Count Your Chickens

by Friederike Biron

Above (Issue I/2019)

Since humankind began the Anthropocene era – the epoch in which human activity started to impact the earth – our history has always had an economic aspect. That is why historian Jason W. Moore and economist and activist Raj Patel would rather rename this era “Capitalocene” because, they suggest, it is not humankind that has caused the apocalyptic changes currently impacting our planet, but a profit-oriented approach to the earth and what it offers.

The authors make this clear in their book, A History of the World in Seven Cheap Things. What we leave behind, after we‘re all wiped out, won’t just add up to mountains of plastic and radioactivity, it will also include an absurd amount of chicken bones.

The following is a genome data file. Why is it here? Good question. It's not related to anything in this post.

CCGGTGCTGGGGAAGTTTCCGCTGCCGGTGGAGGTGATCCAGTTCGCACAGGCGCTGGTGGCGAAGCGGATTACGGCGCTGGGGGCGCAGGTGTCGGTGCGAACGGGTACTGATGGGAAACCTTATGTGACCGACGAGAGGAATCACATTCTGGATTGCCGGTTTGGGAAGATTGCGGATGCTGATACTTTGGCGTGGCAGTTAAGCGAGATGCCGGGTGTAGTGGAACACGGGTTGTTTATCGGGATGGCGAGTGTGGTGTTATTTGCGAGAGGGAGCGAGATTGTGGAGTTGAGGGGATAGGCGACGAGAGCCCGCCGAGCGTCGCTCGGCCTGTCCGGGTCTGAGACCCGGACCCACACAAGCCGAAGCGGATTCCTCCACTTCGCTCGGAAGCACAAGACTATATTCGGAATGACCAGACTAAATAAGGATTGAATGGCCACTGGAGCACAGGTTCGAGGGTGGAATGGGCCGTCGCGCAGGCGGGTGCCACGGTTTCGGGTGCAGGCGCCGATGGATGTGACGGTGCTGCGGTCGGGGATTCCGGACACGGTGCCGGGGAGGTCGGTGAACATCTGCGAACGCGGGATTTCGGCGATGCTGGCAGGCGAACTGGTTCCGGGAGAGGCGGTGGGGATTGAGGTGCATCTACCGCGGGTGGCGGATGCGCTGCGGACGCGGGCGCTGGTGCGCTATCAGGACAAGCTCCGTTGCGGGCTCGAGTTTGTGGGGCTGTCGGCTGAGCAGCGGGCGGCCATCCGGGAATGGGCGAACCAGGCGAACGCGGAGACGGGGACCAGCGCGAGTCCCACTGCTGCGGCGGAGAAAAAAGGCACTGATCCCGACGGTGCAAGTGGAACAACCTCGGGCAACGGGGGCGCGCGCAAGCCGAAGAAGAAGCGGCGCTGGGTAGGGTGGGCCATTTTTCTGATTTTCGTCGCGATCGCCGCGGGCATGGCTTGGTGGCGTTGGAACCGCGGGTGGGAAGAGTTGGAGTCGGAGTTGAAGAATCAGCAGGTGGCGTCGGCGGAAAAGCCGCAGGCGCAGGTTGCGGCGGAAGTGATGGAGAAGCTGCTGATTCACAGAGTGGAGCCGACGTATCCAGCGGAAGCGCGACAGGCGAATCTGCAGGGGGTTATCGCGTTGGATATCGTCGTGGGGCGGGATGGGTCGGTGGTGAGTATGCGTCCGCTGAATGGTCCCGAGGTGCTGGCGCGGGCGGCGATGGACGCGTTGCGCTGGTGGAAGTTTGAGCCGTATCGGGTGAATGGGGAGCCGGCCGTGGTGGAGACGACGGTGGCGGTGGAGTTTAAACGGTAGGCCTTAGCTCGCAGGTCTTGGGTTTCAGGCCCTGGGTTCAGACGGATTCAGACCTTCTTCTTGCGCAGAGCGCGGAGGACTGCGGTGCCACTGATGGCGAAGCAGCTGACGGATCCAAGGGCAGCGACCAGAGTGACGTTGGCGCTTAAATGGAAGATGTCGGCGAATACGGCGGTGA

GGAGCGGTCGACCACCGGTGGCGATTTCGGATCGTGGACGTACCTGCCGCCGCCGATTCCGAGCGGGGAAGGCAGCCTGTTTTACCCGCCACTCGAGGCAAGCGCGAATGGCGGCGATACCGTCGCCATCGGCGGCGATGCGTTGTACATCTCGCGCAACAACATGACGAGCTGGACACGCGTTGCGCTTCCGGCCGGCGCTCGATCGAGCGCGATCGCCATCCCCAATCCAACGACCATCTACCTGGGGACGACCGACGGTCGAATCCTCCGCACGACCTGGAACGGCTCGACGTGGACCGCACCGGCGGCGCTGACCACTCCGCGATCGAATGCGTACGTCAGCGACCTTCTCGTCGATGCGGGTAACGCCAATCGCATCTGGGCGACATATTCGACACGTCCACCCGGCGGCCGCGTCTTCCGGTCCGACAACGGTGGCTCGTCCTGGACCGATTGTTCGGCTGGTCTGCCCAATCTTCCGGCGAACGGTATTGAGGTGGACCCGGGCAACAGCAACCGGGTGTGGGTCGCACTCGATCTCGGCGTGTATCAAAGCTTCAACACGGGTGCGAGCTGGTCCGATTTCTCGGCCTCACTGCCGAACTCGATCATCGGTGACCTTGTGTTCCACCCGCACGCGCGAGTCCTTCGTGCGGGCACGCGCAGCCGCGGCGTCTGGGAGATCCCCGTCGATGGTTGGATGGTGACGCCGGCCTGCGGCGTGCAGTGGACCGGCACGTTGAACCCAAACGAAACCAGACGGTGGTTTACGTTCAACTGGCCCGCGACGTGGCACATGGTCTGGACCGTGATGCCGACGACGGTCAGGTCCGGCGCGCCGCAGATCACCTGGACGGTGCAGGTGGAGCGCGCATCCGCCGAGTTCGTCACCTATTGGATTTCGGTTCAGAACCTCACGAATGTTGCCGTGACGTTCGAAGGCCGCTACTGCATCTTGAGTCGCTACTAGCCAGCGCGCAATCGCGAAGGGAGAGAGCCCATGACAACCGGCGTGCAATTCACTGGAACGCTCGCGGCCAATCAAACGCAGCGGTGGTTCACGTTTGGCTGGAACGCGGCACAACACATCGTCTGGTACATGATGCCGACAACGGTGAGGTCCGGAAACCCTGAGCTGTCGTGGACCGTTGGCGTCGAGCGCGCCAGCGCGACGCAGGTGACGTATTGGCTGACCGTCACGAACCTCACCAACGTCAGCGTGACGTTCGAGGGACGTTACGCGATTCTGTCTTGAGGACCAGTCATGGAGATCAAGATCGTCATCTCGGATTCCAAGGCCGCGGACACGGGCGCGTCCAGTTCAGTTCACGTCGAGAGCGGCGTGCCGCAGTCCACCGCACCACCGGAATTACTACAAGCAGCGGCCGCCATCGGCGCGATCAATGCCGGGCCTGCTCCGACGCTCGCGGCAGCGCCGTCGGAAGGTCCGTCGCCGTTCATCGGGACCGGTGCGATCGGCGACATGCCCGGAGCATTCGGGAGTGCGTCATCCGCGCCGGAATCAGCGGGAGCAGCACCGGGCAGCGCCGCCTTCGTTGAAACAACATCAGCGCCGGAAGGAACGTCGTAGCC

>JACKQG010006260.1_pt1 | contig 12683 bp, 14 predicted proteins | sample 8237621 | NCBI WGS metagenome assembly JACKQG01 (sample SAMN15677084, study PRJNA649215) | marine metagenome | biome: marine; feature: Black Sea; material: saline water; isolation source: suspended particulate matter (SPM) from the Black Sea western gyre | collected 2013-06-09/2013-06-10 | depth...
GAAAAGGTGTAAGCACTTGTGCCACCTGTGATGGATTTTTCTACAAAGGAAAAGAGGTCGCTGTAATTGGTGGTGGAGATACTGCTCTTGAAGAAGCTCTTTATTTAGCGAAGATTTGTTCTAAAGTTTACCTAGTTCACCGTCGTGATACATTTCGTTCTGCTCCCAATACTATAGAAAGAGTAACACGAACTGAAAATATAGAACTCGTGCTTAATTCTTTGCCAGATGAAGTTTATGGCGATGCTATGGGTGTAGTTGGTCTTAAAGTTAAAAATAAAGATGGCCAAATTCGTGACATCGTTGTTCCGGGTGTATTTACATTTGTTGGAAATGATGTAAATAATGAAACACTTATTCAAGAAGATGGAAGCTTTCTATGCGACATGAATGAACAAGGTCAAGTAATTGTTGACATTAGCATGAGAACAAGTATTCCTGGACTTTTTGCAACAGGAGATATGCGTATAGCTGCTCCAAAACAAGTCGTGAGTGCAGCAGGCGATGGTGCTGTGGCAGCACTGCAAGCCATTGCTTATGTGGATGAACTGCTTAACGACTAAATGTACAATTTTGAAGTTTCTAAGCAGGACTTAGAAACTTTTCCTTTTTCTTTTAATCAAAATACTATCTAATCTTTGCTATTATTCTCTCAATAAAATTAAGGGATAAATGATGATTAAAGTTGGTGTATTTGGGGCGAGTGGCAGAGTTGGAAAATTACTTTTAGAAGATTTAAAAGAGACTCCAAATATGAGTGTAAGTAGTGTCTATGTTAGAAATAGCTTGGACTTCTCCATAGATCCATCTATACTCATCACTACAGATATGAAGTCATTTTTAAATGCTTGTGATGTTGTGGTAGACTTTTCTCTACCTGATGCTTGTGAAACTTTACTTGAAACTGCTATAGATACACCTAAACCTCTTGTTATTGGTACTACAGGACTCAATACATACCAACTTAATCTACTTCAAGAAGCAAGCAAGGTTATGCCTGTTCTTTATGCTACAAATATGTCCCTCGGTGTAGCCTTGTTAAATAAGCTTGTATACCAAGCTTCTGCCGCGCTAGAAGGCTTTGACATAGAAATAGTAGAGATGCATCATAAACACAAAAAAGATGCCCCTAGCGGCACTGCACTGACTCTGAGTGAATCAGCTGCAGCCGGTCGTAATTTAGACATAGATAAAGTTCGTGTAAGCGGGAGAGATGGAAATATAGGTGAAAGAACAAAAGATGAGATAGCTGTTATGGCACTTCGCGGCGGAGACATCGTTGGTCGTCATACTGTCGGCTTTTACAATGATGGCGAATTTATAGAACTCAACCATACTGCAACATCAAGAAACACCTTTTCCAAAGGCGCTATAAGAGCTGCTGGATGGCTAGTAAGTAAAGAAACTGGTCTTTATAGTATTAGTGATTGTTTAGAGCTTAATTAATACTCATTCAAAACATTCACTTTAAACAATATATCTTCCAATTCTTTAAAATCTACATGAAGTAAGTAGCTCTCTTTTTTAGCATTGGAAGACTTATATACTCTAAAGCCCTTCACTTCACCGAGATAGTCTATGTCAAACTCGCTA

Chickens bred for optimum edibility are the most commonly eaten meat in the world. In only 20 weeks, an egg becomes a 16 kilogram bird. The authors describe the Chicken McNugget as an iconic symbol of this modern age because within it the seven things that the book’s title refers to, and with which human beings have transformed the world, come together. That is: nature, money, work, welfare, nutrition, energy and life.

Each chapter traces the path of these items since European colonisation in the 15th century.

The authors use detailed information, impressive facts and make speedy connections – sometimes a little too hastily perhaps – to show how economic and environmental crises go together. But they don’t just describe the world as it is, they also offer some suggestions on how to change things for the better – for example, through “reparation ecology”. That doesn’t mean a quick departure from the capitalist system, they write, it is more about a history of revolution and of the unexpected. 

A History of the World in Seven Cheap Things. By Raj Patel and Jason W. Moore. University of California Press, 2017. German version: Rowohlt, 2018.

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